Tuesday, August 14, 2007

Shorting Stocks - For Experienced Traders Only

Recently, I've noticed an increase in posts on the topic of shorting stocks in the Personal Finance blogosphere. Since I have had some experience shorting stocks, I thought I would contribute my point of view to this discussion. For reference, I have shorted nine stocks from late 2002 to mid 2004. My results have been mixed. Seven times I profited from the short trades and twice I lost money. I have not shorted any stocks since 2004.

As a start, here are some definitions. Going short means selling a stock and then buying it back in the future, hopefully for a lower price. If the stock should go down, one makes a profit. If the stock rises, one loses money. This is the opposite of going long, which means buying a stock and selling in the future, hopefully for a higher price.

Short sellers benefit when the stock or the stock market is declining. Because their investing approach requires a stock to do poorly, short sellers are sometimes looked upon with disdain. Objectively, a short seller is someone who is trying to capitalize on a downward direction of a stock or the market.

Short selling is not for the faint of heart, low capital, low expertise investor. It is definitely is not for a novice investor. In my opinion, a short seller should have shown some success at short term trading, have sufficient capital to handle paper losses, and have demonstrated success at minimizing losses. In addition, a short seller should have above average analytical skills to make "objective" decisions.

Here are some more details on the criteria I think an investor should meet before shorting stocks. As an example, I will use Amazon (AMZN) which has 13.2% of its shares shorted. For reference, that is a fairly high percentage of shares being shorted, meaning that these people believe AMZN will have a lower price in the future. Here are the criteria and details:

Demonstrated success at market timing. Success in shorting is not only about being right, but being right fairly quickly. Otherwise, it can be awfully painful waiting to be right. For example, Amazon (AMZN) rose from 44.75 on April 24, 2007 to 62.60 on April 27, 2007. I recall some bloggers commenting that AMZN couldn't support such a high price. Today, AMZN closed at 73.45 after reaching a high of 88.80 on July 25, 2007. If one had shorted the stock on April 27, it would have a loss of $10.85 per share as of today. On July 25, the loss would have been as high as $26.20 per share. On the other hand, if one had shorted on July 25, the gain would be $15.35 per share.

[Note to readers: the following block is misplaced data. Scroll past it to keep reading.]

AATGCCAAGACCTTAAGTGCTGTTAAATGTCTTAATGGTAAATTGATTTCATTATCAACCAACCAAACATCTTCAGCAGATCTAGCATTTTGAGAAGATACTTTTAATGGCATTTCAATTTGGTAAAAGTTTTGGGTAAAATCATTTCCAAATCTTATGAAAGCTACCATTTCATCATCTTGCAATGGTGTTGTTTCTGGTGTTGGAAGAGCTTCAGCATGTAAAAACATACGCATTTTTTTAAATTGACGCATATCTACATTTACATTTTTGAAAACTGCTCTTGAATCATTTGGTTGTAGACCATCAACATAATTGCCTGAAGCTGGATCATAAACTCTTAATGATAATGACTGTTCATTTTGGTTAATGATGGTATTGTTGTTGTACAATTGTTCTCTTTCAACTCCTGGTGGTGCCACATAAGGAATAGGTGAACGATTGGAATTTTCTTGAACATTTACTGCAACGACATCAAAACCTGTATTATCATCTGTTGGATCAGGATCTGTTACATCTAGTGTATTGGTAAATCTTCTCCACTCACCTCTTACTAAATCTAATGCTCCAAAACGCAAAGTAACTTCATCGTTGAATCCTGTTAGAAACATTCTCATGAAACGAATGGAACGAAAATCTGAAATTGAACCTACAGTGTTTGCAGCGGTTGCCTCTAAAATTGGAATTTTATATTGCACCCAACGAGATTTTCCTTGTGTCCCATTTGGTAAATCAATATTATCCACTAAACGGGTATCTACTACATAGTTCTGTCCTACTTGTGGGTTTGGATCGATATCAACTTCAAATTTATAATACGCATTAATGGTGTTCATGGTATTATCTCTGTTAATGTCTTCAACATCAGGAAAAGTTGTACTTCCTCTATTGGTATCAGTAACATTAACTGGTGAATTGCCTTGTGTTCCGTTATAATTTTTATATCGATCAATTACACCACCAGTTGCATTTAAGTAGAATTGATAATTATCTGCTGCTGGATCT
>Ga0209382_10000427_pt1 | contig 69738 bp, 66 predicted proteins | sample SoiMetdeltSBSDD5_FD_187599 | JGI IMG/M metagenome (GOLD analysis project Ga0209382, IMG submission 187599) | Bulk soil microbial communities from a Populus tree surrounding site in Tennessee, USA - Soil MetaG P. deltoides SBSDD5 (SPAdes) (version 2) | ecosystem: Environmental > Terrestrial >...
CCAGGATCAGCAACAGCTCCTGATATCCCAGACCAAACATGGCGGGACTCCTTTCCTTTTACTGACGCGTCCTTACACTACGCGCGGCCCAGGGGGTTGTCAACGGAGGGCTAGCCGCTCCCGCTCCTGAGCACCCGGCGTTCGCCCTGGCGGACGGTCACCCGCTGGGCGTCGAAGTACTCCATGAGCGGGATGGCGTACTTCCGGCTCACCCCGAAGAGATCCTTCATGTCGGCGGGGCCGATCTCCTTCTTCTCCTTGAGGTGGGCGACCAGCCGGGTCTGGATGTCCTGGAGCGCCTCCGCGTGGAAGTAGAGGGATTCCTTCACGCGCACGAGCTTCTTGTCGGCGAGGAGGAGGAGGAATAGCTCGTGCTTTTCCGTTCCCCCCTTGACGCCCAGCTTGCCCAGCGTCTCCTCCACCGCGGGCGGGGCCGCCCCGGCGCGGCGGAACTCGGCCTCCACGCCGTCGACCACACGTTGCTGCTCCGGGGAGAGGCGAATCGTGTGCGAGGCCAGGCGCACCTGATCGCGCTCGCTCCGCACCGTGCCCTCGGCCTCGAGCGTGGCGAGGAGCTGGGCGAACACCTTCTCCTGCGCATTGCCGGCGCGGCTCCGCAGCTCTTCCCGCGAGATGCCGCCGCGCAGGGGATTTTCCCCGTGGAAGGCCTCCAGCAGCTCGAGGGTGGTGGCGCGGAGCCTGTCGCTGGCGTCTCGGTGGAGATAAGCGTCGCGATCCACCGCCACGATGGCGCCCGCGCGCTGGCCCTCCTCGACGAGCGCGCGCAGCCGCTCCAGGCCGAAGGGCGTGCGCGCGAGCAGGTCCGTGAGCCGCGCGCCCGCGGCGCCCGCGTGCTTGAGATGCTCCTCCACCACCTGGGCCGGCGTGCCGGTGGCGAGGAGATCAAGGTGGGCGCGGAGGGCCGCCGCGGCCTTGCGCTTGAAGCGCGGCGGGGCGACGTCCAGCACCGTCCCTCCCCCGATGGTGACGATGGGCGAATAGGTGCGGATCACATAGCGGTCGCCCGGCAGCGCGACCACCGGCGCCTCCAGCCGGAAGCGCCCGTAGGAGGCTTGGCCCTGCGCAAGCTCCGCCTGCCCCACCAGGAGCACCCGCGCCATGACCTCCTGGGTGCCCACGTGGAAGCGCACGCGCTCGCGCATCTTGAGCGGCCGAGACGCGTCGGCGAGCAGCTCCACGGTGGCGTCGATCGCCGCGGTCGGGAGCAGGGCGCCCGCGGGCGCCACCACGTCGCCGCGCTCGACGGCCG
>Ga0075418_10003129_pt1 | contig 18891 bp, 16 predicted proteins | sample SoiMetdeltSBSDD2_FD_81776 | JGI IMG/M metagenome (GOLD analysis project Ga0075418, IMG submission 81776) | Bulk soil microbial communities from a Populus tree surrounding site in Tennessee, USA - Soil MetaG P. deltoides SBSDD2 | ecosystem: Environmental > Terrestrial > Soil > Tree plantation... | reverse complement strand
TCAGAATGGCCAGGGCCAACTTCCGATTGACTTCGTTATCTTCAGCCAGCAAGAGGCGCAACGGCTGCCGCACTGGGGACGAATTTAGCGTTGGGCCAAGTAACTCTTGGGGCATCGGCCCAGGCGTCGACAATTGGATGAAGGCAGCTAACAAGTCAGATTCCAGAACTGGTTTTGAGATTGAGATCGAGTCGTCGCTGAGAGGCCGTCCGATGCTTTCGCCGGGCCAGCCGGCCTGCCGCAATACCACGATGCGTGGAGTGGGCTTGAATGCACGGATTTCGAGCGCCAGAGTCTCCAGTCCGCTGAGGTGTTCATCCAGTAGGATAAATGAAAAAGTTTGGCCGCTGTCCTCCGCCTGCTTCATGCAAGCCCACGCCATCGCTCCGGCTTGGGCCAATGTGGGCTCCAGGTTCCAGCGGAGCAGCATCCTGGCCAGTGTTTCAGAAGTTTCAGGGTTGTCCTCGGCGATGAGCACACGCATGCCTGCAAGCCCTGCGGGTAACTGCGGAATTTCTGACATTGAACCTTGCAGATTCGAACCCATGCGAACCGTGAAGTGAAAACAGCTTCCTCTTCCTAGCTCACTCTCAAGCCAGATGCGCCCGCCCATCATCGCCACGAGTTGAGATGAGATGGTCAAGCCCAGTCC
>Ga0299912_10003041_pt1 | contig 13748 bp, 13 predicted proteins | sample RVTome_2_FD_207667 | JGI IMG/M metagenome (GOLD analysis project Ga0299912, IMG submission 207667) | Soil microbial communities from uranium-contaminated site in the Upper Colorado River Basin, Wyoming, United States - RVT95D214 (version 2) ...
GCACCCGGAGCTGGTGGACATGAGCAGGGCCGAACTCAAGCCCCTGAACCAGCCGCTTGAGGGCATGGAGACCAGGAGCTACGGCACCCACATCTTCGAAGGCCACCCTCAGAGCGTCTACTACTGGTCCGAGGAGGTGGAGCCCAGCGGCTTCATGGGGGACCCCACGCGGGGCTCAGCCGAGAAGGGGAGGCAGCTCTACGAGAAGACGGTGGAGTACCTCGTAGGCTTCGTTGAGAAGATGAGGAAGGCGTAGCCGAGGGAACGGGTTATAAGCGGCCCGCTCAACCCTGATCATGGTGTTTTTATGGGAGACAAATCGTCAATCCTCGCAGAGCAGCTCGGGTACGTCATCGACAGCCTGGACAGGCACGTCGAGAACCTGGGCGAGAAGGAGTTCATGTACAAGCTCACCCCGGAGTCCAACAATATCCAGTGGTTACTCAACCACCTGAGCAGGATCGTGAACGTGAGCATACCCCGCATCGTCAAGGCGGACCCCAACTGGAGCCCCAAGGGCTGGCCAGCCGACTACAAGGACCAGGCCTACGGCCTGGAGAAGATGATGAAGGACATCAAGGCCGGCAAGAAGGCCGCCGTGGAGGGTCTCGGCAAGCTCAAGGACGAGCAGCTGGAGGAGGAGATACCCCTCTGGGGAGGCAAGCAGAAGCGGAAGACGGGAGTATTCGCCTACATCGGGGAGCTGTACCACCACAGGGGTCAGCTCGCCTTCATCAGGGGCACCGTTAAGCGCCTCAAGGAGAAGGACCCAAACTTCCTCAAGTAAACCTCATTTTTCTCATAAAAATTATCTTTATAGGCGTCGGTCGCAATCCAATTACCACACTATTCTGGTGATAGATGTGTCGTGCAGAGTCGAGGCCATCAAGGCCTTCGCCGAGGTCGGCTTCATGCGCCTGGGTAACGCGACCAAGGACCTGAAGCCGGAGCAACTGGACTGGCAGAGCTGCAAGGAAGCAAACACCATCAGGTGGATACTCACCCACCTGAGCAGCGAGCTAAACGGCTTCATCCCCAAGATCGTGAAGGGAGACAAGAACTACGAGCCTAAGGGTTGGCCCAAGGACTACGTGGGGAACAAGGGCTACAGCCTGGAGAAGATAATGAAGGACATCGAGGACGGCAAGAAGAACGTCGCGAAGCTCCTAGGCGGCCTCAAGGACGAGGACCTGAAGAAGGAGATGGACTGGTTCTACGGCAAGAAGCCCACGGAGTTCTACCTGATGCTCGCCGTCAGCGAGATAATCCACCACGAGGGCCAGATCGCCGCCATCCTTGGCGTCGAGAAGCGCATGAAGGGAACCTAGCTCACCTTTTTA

Sufficient reserves to cover short term paper losses. Regulation T requires an initial margin requirement of 50% of the short sale and the NYSE and NASD have a maintenance requirement of 25% of the short sale value. For a short of AMZN at $62.60, one would need to have an additional $31.30 (50%) in cash available in the account, for a total margin value of $93.90. When the stock was $88.80, one would have to have an additional 22.40 (25%) in cash for a total margin value of $111.40. In this case, your broker would issue a margin call for the difference of $111.40 - $93.90 = $17.30 per share. In other words one would need to add $17.30 per share to the account or your broker will close the position.

Know when to close positions. Although knowing when to close a position and taking a loss is important in both long and short investing, it is more important when shorting. In a long position, the maximum loss is the price of the stock. In a short position, the loss can be one, two, three times or more the price of the stock. Also, often a decline in a stock is a short term dip. Waiting too long will cause one's profits to disappear. Finally, as described in the reserves section above, one often needs to add money to an account should the short position begin to lose money.

In addition, it doesn't hurt to have an analytical system for deciding when to short and when to close the position. Often stocks that are shorted can have high volatility with price swings of around 10% or more in one day. High volatility can cause emotional instead of rational decisions. An analytical system can help mitigate emotional reactions.

For more on Ideas You Can Use, check back every Tuesday for a new segment.

This is not financial or investing advice. Please consult a professional advisor.

Copyright © 2007 Achievement Catalyst, LLC

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